Bottom line, independent status is great, especially when it meant leaving C-USA. We know Army has done it for 100 years. But it can get a little boring.
2. The schedule would be more flexible than people think. Say Army plays a 12-game slate. They have eight MAC games and four to play with. Of course, Navy and Air Force takes up two games. With the two left over, you schedule a I-AA team and a I-A chump. Or two flashy opponents. Yes, in the past, Army has played a national schedule. Giving up that smorgasbord of teams will be tough to lose.
But even in, say, Notre Dame's current state, it would be hard for Army to hang with them.
3. Army already has a good relationship with the MAC. Army and Akron played in the first-ever Patriot Bowl this season. The bowl game will be played annually at Browns Stadium and will match a team from the Mid-American Conference against one of the service academies, Army, Navy or Air Force.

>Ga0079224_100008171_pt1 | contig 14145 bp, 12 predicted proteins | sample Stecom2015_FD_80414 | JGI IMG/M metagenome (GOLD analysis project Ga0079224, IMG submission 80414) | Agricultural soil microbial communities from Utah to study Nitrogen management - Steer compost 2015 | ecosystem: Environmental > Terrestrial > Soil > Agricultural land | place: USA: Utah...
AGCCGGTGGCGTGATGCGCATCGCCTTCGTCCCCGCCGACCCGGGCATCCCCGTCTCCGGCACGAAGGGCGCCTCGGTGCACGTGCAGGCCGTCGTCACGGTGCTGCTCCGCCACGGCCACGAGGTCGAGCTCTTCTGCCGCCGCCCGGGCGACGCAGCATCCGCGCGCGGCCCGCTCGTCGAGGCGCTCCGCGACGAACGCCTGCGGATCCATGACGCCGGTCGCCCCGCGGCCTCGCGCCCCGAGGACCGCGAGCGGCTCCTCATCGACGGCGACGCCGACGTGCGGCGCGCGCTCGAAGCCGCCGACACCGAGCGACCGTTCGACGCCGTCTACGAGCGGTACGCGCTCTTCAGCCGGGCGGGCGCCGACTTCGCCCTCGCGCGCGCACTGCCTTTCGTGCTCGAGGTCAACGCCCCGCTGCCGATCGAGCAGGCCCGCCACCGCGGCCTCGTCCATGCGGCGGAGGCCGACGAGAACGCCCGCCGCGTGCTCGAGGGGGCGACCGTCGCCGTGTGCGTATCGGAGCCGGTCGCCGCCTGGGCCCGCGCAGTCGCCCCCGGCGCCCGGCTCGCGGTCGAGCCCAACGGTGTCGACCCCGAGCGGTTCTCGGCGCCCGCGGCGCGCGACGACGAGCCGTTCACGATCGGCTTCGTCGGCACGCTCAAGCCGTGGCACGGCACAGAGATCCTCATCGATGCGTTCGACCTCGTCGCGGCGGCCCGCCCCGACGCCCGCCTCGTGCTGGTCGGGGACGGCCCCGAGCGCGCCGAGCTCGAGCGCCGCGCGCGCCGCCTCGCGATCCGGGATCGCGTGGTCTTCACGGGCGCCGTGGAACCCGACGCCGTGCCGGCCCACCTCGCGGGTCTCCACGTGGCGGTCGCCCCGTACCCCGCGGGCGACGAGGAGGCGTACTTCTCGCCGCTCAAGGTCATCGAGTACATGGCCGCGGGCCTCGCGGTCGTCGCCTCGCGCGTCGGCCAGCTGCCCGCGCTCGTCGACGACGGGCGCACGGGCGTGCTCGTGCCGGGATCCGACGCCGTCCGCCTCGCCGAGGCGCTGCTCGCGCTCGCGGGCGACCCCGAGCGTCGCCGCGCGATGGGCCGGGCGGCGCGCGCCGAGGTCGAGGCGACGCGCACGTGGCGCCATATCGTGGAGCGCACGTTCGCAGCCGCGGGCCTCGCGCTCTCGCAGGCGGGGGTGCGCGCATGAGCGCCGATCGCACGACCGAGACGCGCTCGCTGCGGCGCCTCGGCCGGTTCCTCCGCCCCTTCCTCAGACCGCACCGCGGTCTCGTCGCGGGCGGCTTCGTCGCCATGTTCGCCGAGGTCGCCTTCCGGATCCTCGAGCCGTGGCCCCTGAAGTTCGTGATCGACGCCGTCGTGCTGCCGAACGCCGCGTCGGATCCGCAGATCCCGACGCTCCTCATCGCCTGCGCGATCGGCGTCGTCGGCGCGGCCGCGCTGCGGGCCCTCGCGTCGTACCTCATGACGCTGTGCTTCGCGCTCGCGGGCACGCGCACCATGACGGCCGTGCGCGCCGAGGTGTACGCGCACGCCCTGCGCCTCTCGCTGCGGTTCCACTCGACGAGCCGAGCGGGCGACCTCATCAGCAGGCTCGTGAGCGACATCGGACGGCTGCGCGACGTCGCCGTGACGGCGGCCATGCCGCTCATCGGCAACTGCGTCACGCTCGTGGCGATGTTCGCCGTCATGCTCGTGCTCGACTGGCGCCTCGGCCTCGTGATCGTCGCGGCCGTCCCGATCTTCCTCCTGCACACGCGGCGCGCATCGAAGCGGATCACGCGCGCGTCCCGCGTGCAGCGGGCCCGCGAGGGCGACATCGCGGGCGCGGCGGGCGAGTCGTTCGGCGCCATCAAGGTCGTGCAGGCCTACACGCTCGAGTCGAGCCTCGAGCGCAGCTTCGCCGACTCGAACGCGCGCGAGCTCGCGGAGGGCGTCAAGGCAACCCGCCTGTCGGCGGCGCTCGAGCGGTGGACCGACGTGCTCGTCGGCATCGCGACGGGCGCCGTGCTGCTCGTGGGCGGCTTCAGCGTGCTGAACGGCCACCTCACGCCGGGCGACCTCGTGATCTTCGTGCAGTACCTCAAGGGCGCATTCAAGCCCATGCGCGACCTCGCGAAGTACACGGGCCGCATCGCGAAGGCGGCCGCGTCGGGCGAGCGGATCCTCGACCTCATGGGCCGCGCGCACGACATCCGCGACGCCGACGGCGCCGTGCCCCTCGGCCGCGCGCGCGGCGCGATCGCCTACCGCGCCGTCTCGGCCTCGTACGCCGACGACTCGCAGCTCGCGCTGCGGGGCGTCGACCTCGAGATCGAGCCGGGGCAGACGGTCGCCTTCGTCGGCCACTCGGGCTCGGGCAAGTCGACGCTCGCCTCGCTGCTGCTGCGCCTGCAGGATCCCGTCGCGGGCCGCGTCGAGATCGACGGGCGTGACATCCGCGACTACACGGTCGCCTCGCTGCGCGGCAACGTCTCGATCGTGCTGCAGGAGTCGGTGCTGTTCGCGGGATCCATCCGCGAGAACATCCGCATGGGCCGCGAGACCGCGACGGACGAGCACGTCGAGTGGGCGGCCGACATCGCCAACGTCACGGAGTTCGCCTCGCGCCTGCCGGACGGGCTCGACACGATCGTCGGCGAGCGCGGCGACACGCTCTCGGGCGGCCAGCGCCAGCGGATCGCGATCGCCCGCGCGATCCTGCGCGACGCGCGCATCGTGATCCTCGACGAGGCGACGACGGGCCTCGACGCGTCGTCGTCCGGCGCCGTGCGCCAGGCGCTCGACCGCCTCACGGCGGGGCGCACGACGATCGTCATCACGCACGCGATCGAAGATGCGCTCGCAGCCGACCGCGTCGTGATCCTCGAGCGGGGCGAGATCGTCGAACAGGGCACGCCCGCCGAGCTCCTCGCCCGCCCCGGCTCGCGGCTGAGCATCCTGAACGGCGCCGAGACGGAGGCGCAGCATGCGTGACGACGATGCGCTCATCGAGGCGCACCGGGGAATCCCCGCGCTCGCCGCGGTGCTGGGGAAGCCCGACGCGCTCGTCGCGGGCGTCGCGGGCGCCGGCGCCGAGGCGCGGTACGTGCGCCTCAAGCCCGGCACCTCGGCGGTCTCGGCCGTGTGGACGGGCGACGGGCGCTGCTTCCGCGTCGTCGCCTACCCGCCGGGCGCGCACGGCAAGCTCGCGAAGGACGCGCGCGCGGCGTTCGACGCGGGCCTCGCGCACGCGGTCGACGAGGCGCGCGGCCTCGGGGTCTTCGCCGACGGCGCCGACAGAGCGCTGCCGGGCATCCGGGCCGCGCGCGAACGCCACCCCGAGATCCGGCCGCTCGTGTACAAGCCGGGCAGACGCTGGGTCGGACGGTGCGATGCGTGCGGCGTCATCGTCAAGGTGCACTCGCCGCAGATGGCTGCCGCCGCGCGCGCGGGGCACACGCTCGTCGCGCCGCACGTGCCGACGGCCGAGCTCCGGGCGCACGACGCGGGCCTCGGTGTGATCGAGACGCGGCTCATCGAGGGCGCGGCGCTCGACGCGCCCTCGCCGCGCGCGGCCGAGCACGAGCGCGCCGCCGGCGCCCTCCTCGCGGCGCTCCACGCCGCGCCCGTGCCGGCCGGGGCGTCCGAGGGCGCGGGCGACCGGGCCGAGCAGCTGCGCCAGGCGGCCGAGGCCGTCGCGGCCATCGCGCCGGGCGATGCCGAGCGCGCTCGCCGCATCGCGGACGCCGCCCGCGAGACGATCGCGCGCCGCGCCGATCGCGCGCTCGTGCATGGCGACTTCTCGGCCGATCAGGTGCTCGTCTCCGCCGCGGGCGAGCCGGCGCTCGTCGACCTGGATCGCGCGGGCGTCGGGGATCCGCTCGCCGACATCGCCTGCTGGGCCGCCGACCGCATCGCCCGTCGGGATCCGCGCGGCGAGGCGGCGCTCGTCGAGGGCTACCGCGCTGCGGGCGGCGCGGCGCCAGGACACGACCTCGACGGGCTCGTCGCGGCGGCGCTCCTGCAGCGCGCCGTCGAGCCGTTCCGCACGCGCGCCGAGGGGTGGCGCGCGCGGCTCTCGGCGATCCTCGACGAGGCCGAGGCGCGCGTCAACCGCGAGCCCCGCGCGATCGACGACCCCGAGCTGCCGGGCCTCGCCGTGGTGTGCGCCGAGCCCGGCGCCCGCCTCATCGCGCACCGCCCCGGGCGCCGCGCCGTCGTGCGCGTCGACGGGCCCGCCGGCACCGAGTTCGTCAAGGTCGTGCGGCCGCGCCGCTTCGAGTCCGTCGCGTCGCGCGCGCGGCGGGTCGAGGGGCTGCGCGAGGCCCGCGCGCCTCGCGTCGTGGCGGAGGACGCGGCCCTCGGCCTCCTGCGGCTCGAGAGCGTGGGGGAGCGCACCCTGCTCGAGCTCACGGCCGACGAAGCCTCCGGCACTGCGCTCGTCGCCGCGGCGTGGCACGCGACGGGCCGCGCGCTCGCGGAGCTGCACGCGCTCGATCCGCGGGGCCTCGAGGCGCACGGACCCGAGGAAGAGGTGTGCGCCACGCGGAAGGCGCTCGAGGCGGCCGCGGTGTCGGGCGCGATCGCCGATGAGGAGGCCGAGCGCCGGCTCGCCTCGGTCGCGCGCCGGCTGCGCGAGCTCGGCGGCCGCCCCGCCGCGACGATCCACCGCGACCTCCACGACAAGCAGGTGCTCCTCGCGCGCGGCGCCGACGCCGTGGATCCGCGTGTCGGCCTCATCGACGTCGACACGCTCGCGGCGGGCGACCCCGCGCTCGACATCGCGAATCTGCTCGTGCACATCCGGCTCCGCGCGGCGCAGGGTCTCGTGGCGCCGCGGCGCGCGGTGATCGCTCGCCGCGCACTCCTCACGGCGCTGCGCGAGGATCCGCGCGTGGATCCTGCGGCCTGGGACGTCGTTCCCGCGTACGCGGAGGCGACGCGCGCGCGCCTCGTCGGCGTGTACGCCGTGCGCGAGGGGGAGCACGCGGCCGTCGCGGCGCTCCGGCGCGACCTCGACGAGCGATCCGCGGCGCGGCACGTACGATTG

More MAC schools are appearing on Army's schedule. The Black Knights played Akron, Temple and Central Michigan this year and Kent State last year. Army took on Central Michigan and Akron in 2005. More MAC teams are rumored to be scheduled for the 2008 campaign.
4. Like we mentioned, Army can compete in this league. As a matter of fact, if the program is where it should be, it could make a run at the MAC title. The Black Knights beat Kent State 17-14 in overtime in 2006.
This year, they lost to Akron, a game they could have won. Army beat Temple. Let's face it: Central Michigan blew their doors off. Going back to '05, Army shutout Akron and lost a heartbreaker to Central Michigan.
5. It makes sense geographically: Central Michigan is a lot closer that Texas Christian University. Akron is a more convenient trip than South Florida, although South Beach is a much better locale. Get the point.
Finally, a look at what Army's schedule could look like in the MAC's West Division.
Lafayette (or substitute with Notre Dame type)
Rice (or substitute with Rutgers type)